Tuesday, July 26, 2005

26 July 2005: Plymouth

"Characterless, tacky, depressing and disappointing" are just some of the criticisms leveled at the city.

So says a BBC news article reporting the disappointment of visitors to the historic, beautiful city of Plymouth. *cough*. Beautiful, really.

Apparently some foolish people have been trying to attract tourists on cruise liners to Plymouth, attempting to sell its natural harbour and naval history. And the tourists, perhaps understandably, have been less than impressed. "We still have an image of a quaint seafaring town with lots of history and character. What we get is none of that. Instead a moderately impressive natural harbour and not much else," says another visitor.

This is because Plymouth is a city where people live and work, a city bombed to pieces in World War II and rebuilt on a very low budget afterwards. Some of the most striking parts of the city are those that were not repaired (Charles Church, for instance), but unfortunately most of the city was. The naval heritage means not only does Plymouth boast a large nuclear naval base (oo, let's visit that, mommy) but that Union Street is famous for providing 'entertainment' for visiting sailors down the years in the form of both licensed premises and of course the world's oldest business. The dockyard is the mainstay of the town's industry and financial income, although the current 'tourist' push is attempting to add a second. Plymouth is dirty, smelly, over-stretched and has a chav scene rivaled only by Portsmouth.

But here's the thing. It's home for me. I remember the smell of fish in the early morning down at the Barbican, fresh catches from the little trawlers that used to populate what is now the Marina. I remember playing with the remote-control boats at the park up on the Hoe, how you could get five minutes for ten pence and how I never thought it was long enough. I remember lunch at Perilla's chippy (or the restaurant, if we were feeling posh or it was my birthday), Ivor Dewdney's large traditionals (which frankly have got smaller over the years, and it's not just me getting bigger), Christmas shopping followed by afternoon tea at La Croquambouche (sugar frosting on tall glasses of coca-cola, mmm!), nights out with friends that ended with a visit to Cap'n Jaspers or a stroll up to Devil's Point to watch the boats in the Sound and August's shooting stars.

It's all changing, of course. The Barbican is much improved since the development of the Marina and the Aquarium, and even Cap'n Jaspers has moved from the little caravan to a more permanent kiosk. The Drake Circus shopping centre, a shameless rip-off of West Quay except without one of its key bookends since Allders went bust, promises to offer you shopping in exactly the same stores as before, except now they're all in one place and under cover. Plymouth Argyle have three-quarters of a very good-looking all-seater stadium, and council leader Tudor Evans has promised news on 'Phase Two', the replacement for the Grandstand and Mayflower, before the start of the new season (better get your skates on Tudor, Aug 6th approaches fast). And all of it designed to take Plymouth away from its post-war look and into something more befitting the city of Francis Drake, Michael Foot and Trevor Francis.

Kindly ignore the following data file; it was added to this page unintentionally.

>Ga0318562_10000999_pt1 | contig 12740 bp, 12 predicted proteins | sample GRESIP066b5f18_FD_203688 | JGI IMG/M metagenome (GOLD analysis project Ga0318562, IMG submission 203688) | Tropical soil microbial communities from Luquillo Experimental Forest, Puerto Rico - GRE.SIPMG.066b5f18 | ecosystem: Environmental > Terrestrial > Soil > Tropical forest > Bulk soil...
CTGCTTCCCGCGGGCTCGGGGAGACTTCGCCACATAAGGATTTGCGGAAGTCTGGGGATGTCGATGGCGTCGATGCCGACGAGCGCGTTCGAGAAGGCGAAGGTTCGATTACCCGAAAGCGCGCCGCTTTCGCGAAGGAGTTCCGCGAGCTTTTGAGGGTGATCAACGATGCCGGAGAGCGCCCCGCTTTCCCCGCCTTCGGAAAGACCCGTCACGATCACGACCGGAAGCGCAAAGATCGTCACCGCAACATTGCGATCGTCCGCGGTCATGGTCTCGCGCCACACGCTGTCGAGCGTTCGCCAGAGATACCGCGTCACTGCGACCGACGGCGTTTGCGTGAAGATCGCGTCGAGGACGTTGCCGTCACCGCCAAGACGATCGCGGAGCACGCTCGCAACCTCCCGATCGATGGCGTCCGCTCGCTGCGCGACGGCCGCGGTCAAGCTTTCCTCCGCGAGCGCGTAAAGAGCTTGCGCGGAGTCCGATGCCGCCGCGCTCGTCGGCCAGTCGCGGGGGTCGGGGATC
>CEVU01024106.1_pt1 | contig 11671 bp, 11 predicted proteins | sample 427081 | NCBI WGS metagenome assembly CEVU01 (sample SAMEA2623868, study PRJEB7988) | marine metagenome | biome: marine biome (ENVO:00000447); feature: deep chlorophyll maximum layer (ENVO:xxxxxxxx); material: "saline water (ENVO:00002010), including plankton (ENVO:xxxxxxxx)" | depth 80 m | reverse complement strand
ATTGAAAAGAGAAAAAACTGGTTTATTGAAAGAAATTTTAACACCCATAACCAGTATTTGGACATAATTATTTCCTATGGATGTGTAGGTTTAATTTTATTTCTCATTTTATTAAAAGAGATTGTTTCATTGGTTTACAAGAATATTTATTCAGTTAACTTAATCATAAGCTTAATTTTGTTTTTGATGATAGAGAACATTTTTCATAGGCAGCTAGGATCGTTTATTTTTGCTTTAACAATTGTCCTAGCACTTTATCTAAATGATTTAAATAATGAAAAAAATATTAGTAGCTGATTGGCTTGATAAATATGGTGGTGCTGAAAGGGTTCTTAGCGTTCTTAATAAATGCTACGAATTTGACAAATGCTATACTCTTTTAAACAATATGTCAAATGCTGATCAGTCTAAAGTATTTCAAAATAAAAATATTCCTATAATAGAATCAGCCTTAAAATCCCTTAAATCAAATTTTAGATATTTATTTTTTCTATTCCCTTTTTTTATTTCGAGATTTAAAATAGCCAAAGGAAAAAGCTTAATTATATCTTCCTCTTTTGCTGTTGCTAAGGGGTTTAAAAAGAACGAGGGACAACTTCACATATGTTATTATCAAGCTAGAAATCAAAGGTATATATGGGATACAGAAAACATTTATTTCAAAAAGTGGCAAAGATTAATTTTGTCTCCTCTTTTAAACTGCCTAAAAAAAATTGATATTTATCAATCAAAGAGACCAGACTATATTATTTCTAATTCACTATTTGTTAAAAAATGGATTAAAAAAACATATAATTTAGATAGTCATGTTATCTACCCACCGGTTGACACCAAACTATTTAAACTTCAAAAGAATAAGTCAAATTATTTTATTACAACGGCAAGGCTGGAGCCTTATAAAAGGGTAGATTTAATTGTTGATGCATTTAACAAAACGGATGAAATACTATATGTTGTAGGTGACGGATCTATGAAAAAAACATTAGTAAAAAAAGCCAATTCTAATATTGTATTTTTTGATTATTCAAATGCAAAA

But no matter what they do, the tourists will be disappointed. Partly because there's no beach (really, there is no beach, although you can go swimming at Tinside if you like), but mainly because Plymouth isn't - and can't be - the quaint fishing village and tall ships harbour that visitors want it to be. It's home to a quarter of a million people with strange Janner accents and that isn't going to change.

And I wouldn't have it any other way.

Footnote: thanks to Rob for the original link, what were 'ee doing looking at a Plymuff page, mate? You'm finkin' uv goin' down vere an' tryin' a foo pasties?

1 comment:

Nick Gibbins said...

For what it's worth, I liked Plymouth. Then again, I was born in darkest south Essex (Romford, to be precise), so my tastes are probably somewhat warped.

Still can't stand Southampton, though.